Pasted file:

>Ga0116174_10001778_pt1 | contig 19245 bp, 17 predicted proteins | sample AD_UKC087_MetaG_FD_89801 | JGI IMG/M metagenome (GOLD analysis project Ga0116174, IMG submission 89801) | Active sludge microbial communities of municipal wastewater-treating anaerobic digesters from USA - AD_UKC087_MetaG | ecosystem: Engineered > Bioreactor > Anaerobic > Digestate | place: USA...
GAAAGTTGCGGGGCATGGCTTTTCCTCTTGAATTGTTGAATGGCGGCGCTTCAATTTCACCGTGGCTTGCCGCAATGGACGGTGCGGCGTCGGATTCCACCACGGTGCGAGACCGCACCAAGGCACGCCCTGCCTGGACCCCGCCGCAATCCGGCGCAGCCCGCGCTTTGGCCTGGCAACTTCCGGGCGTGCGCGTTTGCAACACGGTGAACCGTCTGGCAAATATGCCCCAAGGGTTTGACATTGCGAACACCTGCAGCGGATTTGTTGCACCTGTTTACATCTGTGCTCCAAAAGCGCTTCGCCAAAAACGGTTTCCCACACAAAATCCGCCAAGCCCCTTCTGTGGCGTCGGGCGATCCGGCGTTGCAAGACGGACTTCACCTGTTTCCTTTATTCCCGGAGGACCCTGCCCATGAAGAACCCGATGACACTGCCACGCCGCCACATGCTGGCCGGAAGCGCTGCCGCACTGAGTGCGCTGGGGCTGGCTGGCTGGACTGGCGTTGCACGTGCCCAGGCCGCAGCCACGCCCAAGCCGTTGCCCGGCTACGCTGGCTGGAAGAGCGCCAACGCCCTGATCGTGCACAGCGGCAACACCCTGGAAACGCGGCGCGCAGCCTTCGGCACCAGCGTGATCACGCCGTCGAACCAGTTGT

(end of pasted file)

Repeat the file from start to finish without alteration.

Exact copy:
>Ga0116174_10001778_pt1 | contig 19245 bp, 17 predicted proteins | sample AD_UKC087_MetaG_FD_89801 | JGI IMG/M metagenome (GOLD analysis project Ga0116174, IMG submission 89801) | Active sludge microbial communities of municipal wastewater-treating anaerobic digesters from USA - AD_UKC087_MetaG | ecosystem: Engineered > Bioreactor > Anaerobic > Digestate | place: USA...
GAAAGTTGCGGGGCATGGCTTTTCCTCTTGAATTGTTGAATGGCGGCGCTTCAATTTCACCGTGGCTTGCCGCAATGGACGGTGCGGCGTCGGATTCCACCACGGTGCGAGACCGCACCAAGGCACGCCCTGCCTGGACCCCGCCGCAATCCGGCGCAGCCCGCGCTTTGGCCTGGCAACTTCCGGGCGTGCGCGTTTGCAACACGGTGAACCGTCTGGCAAATATGCCCCAAGGGTTTGACATTGCGAACACCTGCAGCGGATTTGTTGCACCTGTTTACATCTGTGCTCCAAAAGCGCTTCGCCAAAAACGGTTTCCCACACAAAATCCGCCAAGCCCCTTCTGTGGCGTCGGGCGATCCGGCGTTGCAAGACGGACTTCACCTGTTTCCTTTATTCCCGGAGGACCCTGCCCATGAAGAACCCGATGACACTGCCACGCCGCCACATGCTGGCCGGAAGCGCTGCCGCACTGAGTGCGCTGGGGCTGGCTGGCTGGACTGGCGTTGCACGTGCCCAGGCCGCAGCCACGCCCAAGCCGTTGCCCGGCTACGCTGGCTGGAAGAGCGCCAACGCCCTGATCGTGCACAGCGGCAACACCCTGGAAACGCGGCGCGCAGCCTTCGGCACCAGCGTGATCACGCCGTCGAACCAGTTGT